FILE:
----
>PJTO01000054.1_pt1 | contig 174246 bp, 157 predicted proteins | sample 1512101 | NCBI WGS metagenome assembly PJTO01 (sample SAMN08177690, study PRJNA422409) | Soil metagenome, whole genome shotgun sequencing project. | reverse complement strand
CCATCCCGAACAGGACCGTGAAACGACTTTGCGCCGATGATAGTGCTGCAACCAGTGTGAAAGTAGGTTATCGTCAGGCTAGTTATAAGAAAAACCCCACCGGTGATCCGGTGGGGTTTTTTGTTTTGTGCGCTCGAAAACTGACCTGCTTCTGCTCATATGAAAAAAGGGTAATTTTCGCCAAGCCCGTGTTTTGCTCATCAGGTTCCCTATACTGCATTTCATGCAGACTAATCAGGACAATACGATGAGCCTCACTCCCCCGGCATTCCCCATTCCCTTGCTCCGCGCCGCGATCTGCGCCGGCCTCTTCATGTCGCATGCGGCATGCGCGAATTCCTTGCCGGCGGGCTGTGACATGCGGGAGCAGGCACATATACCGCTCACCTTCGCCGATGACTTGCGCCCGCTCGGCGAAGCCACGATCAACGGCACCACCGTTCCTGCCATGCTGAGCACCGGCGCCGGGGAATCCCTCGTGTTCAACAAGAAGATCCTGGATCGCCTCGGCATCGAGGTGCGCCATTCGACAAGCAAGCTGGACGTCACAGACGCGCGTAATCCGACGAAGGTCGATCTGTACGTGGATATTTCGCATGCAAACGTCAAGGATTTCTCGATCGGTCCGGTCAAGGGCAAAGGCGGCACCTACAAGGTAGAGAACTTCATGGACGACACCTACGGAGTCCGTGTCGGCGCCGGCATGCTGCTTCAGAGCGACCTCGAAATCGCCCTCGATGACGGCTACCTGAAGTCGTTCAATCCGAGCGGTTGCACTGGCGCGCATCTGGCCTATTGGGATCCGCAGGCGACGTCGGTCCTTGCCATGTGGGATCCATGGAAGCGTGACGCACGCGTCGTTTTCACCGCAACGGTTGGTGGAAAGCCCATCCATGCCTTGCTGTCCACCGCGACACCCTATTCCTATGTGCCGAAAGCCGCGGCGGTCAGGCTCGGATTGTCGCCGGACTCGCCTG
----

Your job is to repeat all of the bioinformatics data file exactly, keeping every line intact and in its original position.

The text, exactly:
>PJTO01000054.1_pt1 | contig 174246 bp, 157 predicted proteins | sample 1512101 | NCBI WGS metagenome assembly PJTO01 (sample SAMN08177690, study PRJNA422409) | Soil metagenome, whole genome shotgun sequencing project. | reverse complement strand
CCATCCCGAACAGGACCGTGAAACGACTTTGCGCCGATGATAGTGCTGCAACCAGTGTGAAAGTAGGTTATCGTCAGGCTAGTTATAAGAAAAACCCCACCGGTGATCCGGTGGGGTTTTTTGTTTTGTGCGCTCGAAAACTGACCTGCTTCTGCTCATATGAAAAAAGGGTAATTTTCGCCAAGCCCGTGTTTTGCTCATCAGGTTCCCTATACTGCATTTCATGCAGACTAATCAGGACAATACGATGAGCCTCACTCCCCCGGCATTCCCCATTCCCTTGCTCCGCGCCGCGATCTGCGCCGGCCTCTTCATGTCGCATGCGGCATGCGCGAATTCCTTGCCGGCGGGCTGTGACATGCGGGAGCAGGCACATATACCGCTCACCTTCGCCGATGACTTGCGCCCGCTCGGCGAAGCCACGATCAACGGCACCACCGTTCCTGCCATGCTGAGCACCGGCGCCGGGGAATCCCTCGTGTTCAACAAGAAGATCCTGGATCGCCTCGGCATCGAGGTGCGCCATTCGACAAGCAAGCTGGACGTCACAGACGCGCGTAATCCGACGAAGGTCGATCTGTACGTGGATATTTCGCATGCAAACGTCAAGGATTTCTCGATCGGTCCGGTCAAGGGCAAAGGCGGCACCTACAAGGTAGAGAACTTCATGGACGACACCTACGGAGTCCGTGTCGGCGCCGGCATGCTGCTTCAGAGCGACCTCGAAATCGCCCTCGATGACGGCTACCTGAAGTCGTTCAATCCGAGCGGTTGCACTGGCGCGCATCTGGCCTATTGGGATCCGCAGGCGACGTCGGTCCTTGCCATGTGGGATCCATGGAAGCGTGACGCACGCGTCGTTTTCACCGCAACGGTTGGTGGAAAGCCCATCCATGCCTTGCTGTCCACCGCGACACCCTATTCCTATGTGCCGAAAGCCGCGGCGGTCAGGCTCGGATTGTCGCCGGACTCGCCTG